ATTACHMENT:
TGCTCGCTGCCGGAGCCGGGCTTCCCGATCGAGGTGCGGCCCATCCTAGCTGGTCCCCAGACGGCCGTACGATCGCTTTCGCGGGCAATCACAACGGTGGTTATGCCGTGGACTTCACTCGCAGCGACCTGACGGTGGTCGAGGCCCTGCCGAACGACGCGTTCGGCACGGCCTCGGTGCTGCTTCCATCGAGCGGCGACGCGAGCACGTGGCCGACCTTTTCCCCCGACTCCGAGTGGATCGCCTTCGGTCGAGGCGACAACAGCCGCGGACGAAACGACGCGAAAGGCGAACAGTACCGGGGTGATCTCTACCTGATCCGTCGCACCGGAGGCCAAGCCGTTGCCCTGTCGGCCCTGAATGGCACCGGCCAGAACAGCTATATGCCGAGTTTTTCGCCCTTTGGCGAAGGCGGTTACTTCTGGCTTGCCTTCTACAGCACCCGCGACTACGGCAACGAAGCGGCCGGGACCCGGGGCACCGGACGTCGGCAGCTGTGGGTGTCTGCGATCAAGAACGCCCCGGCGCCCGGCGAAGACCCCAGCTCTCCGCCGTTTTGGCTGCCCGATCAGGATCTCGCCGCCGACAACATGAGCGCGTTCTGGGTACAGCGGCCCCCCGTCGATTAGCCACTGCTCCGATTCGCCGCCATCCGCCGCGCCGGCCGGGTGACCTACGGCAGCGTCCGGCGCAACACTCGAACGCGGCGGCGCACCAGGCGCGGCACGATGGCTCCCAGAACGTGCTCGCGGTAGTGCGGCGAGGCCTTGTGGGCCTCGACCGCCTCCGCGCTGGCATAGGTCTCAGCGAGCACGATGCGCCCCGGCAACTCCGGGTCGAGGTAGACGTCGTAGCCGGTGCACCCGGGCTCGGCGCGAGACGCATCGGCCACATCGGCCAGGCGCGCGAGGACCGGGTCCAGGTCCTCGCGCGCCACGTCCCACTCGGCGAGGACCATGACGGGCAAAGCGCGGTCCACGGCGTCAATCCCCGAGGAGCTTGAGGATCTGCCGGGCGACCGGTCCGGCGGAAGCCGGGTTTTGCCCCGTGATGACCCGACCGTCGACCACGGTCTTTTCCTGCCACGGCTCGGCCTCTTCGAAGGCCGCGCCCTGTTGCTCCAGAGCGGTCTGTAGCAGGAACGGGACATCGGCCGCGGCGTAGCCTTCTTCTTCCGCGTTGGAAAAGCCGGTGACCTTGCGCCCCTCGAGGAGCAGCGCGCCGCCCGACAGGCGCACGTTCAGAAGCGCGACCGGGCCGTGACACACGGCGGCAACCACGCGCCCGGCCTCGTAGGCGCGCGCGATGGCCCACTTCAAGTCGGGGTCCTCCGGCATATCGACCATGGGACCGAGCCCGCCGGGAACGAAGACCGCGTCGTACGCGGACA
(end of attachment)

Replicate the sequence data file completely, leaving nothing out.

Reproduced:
TGCTCGCTGCCGGAGCCGGGCTTCCCGATCGAGGTGCGGCCCATCCTAGCTGGTCCCCAGACGGCCGTACGATCGCTTTCGCGGGCAATCACAACGGTGGTTATGCCGTGGACTTCACTCGCAGCGACCTGACGGTGGTCGAGGCCCTGCCGAACGACGCGTTCGGCACGGCCTCGGTGCTGCTTCCATCGAGCGGCGACGCGAGCACGTGGCCGACCTTTTCCCCCGACTCCGAGTGGATCGCCTTCGGTCGAGGCGACAACAGCCGCGGACGAAACGACGCGAAAGGCGAACAGTACCGGGGTGATCTCTACCTGATCCGTCGCACCGGAGGCCAAGCCGTTGCCCTGTCGGCCCTGAATGGCACCGGCCAGAACAGCTATATGCCGAGTTTTTCGCCCTTTGGCGAAGGCGGTTACTTCTGGCTTGCCTTCTACAGCACCCGCGACTACGGCAACGAAGCGGCCGGGACCCGGGGCACCGGACGTCGGCAGCTGTGGGTGTCTGCGATCAAGAACGCCCCGGCGCCCGGCGAAGACCCCAGCTCTCCGCCGTTTTGGCTGCCCGATCAGGATCTCGCCGCCGACAACATGAGCGCGTTCTGGGTACAGCGGCCCCCCGTCGATTAGCCACTGCTCCGATTCGCCGCCATCCGCCGCGCCGGCCGGGTGACCTACGGCAGCGTCCGGCGCAACACTCGAACGCGGCGGCGCACCAGGCGCGGCACGATGGCTCCCAGAACGTGCTCGCGGTAGTGCGGCGAGGCCTTGTGGGCCTCGACCGCCTCCGCGCTGGCATAGGTCTCAGCGAGCACGATGCGCCCCGGCAACTCCGGGTCGAGGTAGACGTCGTAGCCGGTGCACCCGGGCTCGGCGCGAGACGCATCGGCCACATCGGCCAGGCGCGCGAGGACCGGGTCCAGGTCCTCGCGCGCCACGTCCCACTCGGCGAGGACCATGACGGGCAAAGCGCGGTCCACGGCGTCAATCCCCGAGGAGCTTGAGGATCTGCCGGGCGACCGGTCCGGCGGAAGCCGGGTTTTGCCCCGTGATGACCCGACCGTCGACCACGGTCTTTTCCTGCCACGGCTCGGCCTCTTCGAAGGCCGCGCCCTGTTGCTCCAGAGCGGTCTGTAGCAGGAACGGGACATCGGCCGCGGCGTAGCCTTCTTCTTCCGCGTTGGAAAAGCCGGTGACCTTGCGCCCCTCGAGGAGCAGCGCGCCGCCCGACAGGCGCACGTTCAGAAGCGCGACCGGGCCGTGACACACGGCGGCAACCACGCGCCCGGCCTCGTAGGCGCGCGCGATGGCCCACTTCAAGTCGGGGTCCTCCGGCATATCGACCATGGGACCGAGCCCGCCGGGAACGAAGACCGCGTCGTACGCGGACA